Reports of ‘Incapacitated’ Airline Pilots Stoke Concerns, Calls for Investigations

Reports of ‘Incapacitated’ Airline Pilots Stoke Concerns, Calls for Investigations
Reports of ‘Incapacitated’ Airline Pilots Stoke Concerns, Calls for Investigations

Considering that airline pilots are “a very healthy” segment of the population, it’s disturbing to see a recent cluster of pilots becoming “incapacitated,” said Josh Yoder, president of U.S. Freedom Flyers, an aviation advocacy group.

During the past month, seven airline pilots have suffered sudden medical problems according to U.S. Freedom Flyers and Dr. William Makis, a Canadian doctor who has been documenting the trend worldwide.

Two of the incidents happened in the United States; both flights had to be diverted so the pilots could receive medical care. The remaining five incidents occurred in other countries.

The latest incident, on March 25 in Romania, involved a pilot who was just 30 years old, Makis said, citing a news report.

Based on private conversations with other pilots, Yoder and Makis believe many more medical emergencies are likely escaping public notice.

Epoch Times Photo
Josh Yoder, president of U.S. Freedom Flyers. (Josh Yoder)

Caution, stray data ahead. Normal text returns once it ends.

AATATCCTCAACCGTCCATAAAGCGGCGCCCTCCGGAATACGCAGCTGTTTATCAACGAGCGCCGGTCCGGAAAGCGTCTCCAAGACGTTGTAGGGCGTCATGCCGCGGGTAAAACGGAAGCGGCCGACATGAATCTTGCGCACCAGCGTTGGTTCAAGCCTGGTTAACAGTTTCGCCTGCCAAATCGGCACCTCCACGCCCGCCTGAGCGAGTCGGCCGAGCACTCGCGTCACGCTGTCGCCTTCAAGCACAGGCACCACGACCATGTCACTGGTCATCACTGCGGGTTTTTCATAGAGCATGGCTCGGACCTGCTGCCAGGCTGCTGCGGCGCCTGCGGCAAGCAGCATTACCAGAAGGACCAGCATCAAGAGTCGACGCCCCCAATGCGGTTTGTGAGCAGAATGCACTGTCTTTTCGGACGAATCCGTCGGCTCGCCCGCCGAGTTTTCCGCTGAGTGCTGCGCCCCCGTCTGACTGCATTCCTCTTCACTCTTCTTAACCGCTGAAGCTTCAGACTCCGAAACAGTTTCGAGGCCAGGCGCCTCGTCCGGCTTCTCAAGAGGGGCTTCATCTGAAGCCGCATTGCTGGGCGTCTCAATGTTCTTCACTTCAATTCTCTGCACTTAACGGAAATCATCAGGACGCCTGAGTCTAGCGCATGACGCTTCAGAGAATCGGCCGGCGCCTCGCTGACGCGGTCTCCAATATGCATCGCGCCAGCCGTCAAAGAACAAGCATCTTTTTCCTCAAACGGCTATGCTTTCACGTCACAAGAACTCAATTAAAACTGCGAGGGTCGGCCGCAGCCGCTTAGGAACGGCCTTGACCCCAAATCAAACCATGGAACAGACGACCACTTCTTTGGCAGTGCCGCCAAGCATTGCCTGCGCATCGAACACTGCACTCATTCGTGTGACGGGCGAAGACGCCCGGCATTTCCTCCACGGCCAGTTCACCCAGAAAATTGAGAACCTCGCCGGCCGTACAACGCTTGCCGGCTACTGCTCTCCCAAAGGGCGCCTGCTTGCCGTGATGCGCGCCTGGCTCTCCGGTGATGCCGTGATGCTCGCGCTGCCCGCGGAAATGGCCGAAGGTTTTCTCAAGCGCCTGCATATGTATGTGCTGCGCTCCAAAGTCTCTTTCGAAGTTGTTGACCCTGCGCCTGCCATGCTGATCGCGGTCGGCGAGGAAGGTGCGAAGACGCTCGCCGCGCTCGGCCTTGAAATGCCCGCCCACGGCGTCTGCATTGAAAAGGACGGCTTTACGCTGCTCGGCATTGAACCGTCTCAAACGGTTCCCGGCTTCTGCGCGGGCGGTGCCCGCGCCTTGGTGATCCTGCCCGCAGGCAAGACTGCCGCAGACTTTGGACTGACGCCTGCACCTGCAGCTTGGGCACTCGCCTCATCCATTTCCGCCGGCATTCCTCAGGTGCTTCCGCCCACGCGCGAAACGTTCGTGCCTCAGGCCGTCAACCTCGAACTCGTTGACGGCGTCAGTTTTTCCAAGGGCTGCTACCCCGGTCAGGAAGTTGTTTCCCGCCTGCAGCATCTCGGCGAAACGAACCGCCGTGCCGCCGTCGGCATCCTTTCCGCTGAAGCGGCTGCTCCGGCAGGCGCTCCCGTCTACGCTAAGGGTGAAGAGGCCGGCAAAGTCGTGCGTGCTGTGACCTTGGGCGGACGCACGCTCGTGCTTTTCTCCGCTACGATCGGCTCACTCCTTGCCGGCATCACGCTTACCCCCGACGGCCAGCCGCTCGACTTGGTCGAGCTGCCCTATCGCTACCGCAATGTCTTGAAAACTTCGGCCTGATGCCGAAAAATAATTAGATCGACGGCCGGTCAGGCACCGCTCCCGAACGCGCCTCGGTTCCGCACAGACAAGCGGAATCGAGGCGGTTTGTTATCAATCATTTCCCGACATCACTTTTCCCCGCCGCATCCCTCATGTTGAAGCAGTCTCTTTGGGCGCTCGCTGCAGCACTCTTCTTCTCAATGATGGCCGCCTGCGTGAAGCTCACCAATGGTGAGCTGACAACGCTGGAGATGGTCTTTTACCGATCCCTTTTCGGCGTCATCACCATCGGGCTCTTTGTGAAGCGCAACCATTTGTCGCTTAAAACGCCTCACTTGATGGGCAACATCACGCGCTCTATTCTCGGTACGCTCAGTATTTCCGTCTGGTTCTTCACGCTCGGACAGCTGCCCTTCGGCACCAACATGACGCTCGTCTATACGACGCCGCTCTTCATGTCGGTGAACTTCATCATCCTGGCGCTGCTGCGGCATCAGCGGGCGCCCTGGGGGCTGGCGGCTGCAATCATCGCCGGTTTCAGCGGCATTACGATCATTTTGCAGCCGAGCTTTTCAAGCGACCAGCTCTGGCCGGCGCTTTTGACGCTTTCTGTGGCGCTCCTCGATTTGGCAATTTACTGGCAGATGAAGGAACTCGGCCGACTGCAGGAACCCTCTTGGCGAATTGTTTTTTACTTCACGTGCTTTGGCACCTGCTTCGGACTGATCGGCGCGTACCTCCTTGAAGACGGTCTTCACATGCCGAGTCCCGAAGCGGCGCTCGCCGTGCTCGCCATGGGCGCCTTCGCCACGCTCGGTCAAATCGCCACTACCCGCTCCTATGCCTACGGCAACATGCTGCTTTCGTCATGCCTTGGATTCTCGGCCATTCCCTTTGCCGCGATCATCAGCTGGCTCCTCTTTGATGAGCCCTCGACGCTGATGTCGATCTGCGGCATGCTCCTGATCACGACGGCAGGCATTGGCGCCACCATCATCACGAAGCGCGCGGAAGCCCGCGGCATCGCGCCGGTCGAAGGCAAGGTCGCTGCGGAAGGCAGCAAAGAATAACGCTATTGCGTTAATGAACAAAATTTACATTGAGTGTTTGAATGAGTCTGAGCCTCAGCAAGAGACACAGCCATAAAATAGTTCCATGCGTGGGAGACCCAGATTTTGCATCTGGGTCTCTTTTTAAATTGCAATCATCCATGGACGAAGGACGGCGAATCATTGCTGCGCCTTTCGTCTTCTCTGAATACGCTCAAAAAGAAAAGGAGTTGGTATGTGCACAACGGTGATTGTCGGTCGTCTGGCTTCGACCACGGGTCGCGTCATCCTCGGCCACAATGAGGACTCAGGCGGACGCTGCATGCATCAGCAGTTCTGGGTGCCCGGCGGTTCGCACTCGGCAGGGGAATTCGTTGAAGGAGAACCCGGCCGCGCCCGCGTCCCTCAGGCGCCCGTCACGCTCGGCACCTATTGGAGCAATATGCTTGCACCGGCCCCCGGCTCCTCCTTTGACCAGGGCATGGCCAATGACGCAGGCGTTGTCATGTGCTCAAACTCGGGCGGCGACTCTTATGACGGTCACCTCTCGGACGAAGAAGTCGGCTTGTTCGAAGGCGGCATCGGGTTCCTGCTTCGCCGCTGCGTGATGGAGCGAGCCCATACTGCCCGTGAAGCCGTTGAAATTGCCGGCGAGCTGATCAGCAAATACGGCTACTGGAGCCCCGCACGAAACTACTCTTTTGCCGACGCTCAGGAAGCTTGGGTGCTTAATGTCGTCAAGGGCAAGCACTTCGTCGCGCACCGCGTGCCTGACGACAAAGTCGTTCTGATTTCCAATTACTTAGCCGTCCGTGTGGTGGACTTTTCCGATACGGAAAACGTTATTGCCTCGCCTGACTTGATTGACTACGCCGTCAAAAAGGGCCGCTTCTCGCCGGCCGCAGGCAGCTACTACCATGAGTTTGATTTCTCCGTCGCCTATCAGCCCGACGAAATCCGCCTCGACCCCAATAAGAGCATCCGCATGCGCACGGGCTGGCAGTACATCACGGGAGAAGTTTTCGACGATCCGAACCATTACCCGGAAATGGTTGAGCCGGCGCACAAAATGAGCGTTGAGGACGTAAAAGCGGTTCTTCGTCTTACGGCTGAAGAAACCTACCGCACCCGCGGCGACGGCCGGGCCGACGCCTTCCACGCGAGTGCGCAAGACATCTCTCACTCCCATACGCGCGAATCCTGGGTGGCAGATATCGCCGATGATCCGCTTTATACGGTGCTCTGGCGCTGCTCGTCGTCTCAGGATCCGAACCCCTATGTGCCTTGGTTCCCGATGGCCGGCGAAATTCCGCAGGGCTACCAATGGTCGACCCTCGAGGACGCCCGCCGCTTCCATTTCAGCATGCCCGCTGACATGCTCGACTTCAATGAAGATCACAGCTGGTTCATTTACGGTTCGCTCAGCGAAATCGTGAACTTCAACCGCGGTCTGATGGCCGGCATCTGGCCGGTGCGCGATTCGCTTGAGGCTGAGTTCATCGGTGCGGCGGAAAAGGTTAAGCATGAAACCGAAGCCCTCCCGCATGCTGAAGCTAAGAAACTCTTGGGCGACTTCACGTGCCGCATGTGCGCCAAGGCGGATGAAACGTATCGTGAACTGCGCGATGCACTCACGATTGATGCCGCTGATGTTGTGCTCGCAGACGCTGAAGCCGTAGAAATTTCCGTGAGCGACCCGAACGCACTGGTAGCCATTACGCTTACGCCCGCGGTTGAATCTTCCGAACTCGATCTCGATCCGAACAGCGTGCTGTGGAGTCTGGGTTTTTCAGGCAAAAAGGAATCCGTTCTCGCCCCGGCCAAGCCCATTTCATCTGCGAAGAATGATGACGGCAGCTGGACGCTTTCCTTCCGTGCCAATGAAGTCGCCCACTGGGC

“I’ve been doing speaking events about COVID-19 vaccine injuries, and I’ve had pilots meet with me directly after the events, and they relayed to me stories about close calls and cardiac incidents that never make it into the news,” Makis told The Epoch Times.




Although the COVID-19 vaccination status of the seven pilots in the March incidents was unknown, Makis and Yoder are both concerned about the implications for aviation safety.

Sudden medical crises have occasionally struck pilots over the years. “But it’s never happened with the frequency that we’ve seen over the past year-and-a-half,” said Yoder, 37, a pilot for 14 years, told The Epoch Times.

Pilots must comply with strict medical standards and undergo regular tests to ensure they are healthy enough to fly safely.

Yet many pilots complied with “jab-or-job” ultimatums and got the COVID-19 shots, Yoder said, increasing concerns that side effects from the shots could be manifesting in these recent incidents.

But that possibility is politically charged; investigators seem reluctant to delve into it, Yoder and Makis agree.

Yoder said medical privacy considerations further enshroud these incidents. He said information is kept under wraps “unless the pilots themselves or their families are willing to speak out, which they usually aren’t.”

Airlines Confirm 2 US Incidents

Few details have emerged about the two recent incidents involving U.S. pilots.

In an email to The Epoch Times, Southwest Airlines said the term “incapacitated” may not be accurate in describing the March 22 incident involving one of its pilots.

However, that word was repeatedly used during air-traffic control radio transmissions about the incident, which The Epoch Times obtained from

Southwest Flight 6013 was heading from Las Vegas to Columbus, Ohio, and had to return to the Las Vegas airport “when one of our pilots needed medical attention,” the airline said.